Jensen piped-up with his comment that since Theresa Earnhardt did not let Michael Waltrip exit DEI with his fifteen number, no one should have been surprised that she made it impossible for Junior to take the eight. Petty added "it would be like the (NFL) Redskins letting a player go, and still letting him wear the decal on the side of the helmet." Interesting perspective from a team owner.

On the subject of Kyle Busch and the Gibbs organization, Jensen said that Gibbs Racing is now "like the Oakland Raiders." They are a group that has learned to live with dysfunction and strong personalities. Kyle was firm in his statement that "Kyle Busch will make Tony Stewart and Denny Hamlin better race car drivers."

Petty's point was well-taken that Busch will be coming on-board wanting to prove he is just as good or better then Stewart and Hamlin. Cohesive was the key element that Petty pointed to as crucial to the future. Both alluded to the fact that back at the Gibbs shops, no one wears the individual car colors and everyone is made to feel part of one big team. There were lots of Redskins references.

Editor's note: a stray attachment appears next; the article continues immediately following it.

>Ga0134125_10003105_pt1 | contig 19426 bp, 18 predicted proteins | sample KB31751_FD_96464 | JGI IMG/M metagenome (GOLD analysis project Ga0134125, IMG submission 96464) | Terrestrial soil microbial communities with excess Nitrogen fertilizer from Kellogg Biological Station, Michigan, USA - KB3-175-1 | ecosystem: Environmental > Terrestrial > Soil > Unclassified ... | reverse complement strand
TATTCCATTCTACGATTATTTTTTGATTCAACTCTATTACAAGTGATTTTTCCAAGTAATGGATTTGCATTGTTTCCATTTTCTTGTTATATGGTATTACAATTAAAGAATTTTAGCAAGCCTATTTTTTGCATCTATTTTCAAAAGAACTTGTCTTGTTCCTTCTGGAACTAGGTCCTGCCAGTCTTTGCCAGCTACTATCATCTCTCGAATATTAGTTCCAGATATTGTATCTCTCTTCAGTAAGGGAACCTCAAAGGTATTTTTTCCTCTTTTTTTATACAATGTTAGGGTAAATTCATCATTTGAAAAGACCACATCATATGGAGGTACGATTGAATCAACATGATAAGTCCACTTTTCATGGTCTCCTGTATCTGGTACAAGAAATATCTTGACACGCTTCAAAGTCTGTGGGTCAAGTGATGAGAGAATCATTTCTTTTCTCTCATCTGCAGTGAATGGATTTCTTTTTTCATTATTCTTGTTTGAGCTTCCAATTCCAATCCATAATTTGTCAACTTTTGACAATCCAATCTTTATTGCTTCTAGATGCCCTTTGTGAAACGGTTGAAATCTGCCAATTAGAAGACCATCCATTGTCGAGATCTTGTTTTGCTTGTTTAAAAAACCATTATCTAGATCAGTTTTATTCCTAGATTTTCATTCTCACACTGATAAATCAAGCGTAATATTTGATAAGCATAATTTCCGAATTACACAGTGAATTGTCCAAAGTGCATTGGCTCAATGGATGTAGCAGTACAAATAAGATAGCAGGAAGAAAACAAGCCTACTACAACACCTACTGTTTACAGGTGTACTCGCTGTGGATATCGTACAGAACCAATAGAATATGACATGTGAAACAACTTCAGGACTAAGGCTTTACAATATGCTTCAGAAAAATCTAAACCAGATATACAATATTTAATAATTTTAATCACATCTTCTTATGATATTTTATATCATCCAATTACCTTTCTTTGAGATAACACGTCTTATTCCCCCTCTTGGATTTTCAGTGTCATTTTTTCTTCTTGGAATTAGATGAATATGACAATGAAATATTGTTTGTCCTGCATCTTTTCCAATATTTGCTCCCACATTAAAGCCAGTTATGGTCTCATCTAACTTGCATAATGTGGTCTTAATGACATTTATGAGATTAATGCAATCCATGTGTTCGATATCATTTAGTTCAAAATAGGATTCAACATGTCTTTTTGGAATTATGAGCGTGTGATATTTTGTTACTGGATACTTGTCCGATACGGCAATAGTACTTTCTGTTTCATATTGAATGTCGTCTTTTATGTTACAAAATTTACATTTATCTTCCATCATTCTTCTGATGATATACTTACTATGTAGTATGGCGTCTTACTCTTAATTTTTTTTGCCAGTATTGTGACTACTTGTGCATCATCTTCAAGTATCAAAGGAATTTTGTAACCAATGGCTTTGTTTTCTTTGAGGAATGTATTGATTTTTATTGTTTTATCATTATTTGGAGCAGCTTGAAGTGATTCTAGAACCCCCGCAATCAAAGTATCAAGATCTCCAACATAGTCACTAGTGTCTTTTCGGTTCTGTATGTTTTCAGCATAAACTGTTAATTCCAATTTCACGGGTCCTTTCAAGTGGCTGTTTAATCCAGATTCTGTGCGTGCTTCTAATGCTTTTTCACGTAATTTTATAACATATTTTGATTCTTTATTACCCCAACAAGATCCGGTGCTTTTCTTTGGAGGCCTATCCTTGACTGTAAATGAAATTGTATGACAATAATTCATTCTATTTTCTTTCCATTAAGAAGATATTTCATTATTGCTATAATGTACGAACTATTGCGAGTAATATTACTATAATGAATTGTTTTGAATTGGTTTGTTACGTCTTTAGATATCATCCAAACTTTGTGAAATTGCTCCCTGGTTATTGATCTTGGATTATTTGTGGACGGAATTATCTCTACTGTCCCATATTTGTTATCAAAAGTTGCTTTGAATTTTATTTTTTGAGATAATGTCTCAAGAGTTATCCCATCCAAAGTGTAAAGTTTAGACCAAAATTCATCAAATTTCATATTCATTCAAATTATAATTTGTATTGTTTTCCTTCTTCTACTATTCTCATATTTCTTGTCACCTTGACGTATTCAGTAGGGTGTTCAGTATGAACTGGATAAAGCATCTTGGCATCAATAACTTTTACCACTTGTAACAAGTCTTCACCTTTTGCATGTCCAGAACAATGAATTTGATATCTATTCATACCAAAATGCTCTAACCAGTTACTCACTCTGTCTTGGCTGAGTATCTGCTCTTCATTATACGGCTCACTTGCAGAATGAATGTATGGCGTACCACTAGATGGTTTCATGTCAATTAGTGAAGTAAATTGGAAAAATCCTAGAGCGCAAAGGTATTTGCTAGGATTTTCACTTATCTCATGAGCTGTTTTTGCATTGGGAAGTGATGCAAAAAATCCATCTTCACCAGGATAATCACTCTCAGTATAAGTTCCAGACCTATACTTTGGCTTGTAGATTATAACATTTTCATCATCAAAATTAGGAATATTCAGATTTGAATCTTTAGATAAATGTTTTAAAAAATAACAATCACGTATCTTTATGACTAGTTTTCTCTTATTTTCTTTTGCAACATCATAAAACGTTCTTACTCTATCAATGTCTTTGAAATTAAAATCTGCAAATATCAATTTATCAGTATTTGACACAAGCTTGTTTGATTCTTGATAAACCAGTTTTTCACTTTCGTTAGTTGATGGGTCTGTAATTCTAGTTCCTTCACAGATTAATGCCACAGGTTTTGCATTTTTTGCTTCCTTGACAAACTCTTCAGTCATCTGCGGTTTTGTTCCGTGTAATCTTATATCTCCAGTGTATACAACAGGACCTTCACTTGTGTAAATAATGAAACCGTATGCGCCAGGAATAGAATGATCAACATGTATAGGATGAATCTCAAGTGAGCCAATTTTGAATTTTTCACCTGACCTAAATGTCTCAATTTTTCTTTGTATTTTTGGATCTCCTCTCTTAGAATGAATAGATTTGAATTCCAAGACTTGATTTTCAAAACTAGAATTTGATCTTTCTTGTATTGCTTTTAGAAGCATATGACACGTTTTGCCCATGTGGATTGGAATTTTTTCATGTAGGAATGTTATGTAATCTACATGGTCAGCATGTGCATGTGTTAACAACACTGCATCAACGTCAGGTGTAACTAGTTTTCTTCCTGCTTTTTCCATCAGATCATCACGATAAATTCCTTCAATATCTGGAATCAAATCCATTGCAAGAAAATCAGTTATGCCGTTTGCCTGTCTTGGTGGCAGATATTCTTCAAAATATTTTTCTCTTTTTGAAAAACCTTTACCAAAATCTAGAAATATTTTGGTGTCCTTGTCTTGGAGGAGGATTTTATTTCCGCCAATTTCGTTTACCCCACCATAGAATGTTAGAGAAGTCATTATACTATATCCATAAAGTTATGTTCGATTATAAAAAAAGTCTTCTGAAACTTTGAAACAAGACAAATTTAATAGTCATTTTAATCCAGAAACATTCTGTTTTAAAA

From the start of this series, John Roberts had been directing the traffic and asking the questions. Over the last several weeks, he has also been making his views known, and expressing in his questions a lot of opinions that originate from the NASCAR fans. That is really what is missing in this show, and in other SPEED programming. The voice of the fans on NASCAR TV is silent.

In wrapping the show, Petty expressed the fact that the Michigan race would be about caution for some, especially the teams trying to either keep, or make, The Chase. He explained that teams have control at Michigan, but for some of these same teams, Bristol next week would be "a life changing experience."

Certainly, if anyone should know about life changing experiences, it is Kyle Petty. This one man has dealt with tremendous fame, personal loss, and now the challenge of building a second career to follow his driving days. Like many other things, he has stepped-up and given it his best effort.

I would enjoy seeing Kyle guest on Inside NEXTEL Cup, or co-host an edition of WindTunnel with Dave Despain. SPEED would be smart to offer him additional guest roles this season, in advance of someone like ESPN coming along and moving him into the Infield Studio to support Suzy Kolber.